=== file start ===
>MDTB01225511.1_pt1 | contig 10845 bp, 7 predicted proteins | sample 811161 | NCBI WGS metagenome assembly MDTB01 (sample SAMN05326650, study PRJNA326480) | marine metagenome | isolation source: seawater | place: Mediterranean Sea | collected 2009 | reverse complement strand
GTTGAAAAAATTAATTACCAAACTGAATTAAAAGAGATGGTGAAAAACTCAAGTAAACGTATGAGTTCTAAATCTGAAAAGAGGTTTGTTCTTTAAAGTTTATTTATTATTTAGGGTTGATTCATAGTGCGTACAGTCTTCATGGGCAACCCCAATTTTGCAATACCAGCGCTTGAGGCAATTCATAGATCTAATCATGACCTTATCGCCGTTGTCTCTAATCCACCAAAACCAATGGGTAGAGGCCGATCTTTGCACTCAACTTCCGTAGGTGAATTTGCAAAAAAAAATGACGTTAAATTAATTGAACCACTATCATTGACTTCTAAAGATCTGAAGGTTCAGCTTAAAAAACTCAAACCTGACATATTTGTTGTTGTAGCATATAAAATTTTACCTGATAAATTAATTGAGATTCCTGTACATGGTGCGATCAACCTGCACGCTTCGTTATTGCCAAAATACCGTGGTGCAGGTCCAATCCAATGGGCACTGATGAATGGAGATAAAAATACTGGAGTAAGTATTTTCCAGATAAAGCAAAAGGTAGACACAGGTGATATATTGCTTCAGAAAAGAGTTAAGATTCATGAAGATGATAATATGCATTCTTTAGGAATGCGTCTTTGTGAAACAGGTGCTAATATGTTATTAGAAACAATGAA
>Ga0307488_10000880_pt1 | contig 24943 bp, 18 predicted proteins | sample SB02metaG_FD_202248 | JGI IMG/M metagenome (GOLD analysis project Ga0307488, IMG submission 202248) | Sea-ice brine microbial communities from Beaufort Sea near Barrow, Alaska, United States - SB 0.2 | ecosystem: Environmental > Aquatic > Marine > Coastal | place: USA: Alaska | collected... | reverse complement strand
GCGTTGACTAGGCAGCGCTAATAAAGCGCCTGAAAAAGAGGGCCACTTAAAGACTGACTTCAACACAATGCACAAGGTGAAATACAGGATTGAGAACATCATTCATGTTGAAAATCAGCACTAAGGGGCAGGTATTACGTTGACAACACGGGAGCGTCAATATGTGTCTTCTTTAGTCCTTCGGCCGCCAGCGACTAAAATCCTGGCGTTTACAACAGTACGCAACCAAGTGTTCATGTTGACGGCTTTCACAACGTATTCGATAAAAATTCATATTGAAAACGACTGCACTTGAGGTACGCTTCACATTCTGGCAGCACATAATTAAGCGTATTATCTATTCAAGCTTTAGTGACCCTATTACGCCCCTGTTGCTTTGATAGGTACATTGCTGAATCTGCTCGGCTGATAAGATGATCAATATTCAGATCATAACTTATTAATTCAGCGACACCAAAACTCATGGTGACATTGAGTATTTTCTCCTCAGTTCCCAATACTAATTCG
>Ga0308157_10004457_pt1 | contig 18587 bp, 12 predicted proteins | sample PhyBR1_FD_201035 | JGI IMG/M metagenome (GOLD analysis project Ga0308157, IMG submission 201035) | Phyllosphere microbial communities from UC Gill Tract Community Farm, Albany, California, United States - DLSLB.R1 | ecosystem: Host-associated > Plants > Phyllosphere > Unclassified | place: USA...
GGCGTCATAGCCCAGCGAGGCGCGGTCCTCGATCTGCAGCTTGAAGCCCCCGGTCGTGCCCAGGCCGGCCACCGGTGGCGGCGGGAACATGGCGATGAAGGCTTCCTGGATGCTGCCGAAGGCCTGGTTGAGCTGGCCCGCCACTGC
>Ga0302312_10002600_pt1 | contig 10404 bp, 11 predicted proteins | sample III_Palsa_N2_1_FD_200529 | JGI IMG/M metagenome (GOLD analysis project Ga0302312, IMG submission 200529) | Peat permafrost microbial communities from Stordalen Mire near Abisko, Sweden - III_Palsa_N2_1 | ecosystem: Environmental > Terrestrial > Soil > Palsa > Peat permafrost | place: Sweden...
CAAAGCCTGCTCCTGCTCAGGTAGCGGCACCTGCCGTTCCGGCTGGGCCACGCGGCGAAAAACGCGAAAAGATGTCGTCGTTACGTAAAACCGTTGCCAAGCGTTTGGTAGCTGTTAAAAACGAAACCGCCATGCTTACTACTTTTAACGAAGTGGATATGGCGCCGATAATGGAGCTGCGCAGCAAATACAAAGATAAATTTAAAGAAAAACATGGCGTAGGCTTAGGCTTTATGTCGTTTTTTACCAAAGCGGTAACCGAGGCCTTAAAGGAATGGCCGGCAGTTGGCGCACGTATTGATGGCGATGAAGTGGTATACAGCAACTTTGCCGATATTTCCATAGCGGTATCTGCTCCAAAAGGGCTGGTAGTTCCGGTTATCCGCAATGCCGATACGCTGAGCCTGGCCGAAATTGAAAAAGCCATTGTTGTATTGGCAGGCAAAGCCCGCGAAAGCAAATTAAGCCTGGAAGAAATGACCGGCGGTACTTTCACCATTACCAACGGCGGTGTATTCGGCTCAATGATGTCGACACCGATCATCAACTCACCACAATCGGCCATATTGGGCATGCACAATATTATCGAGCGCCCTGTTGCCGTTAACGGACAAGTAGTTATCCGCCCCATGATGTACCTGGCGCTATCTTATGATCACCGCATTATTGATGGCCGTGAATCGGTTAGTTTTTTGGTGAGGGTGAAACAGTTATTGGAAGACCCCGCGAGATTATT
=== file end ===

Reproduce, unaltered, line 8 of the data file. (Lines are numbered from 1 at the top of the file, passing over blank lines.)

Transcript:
CAAAGCCTGCTCCTGCTCAGGTAGCGGCACCTGCCGTTCCGGCTGGGCCACGCGGCGAAAAACGCGAAAAGATGTCGTCGTTACGTAAAACCGTTGCCAAGCGTTTGGTAGCTGTTAAAAACGAAACCGCCATGCTTACTACTTTTAACGAAGTGGATATGGCGCCGATAATGGAGCTGCGCAGCAAATACAAAGATAAATTTAAAGAAAAACATGGCGTAGGCTTAGGCTTTATGTCGTTTTTTACCAAAGCGGTAACCGAGGCCTTAAAGGAATGGCCGGCAGTTGGCGCACGTATTGATGGCGATGAAGTGGTATACAGCAACTTTGCCGATATTTCCATAGCGGTATCTGCTCCAAAAGGGCTGGTAGTTCCGGTTATCCGCAATGCCGATACGCTGAGCCTGGCCGAAATTGAAAAAGCCATTGTTGTATTGGCAGGCAAAGCCCGCGAAAGCAAATTAAGCCTGGAAGAAATGACCGGCGGTACTTTCACCATTACCAACGGCGGTGTATTCGGCTCAATGATGTCGACACCGATCATCAACTCACCACAATCGGCCATATTGGGCATGCACAATATTATCGAGCGCCCTGTTGCCGTTAACGGACAAGTAGTTATCCGCCCCATGATGTACCTGGCGCTATCTTATGATCACCGCATTATTGATGGCCGTGAATCGGTTAGTTTTTTGGTGAGGGTGAAACAGTTATTGGAAGACCCCGCGAGATTATT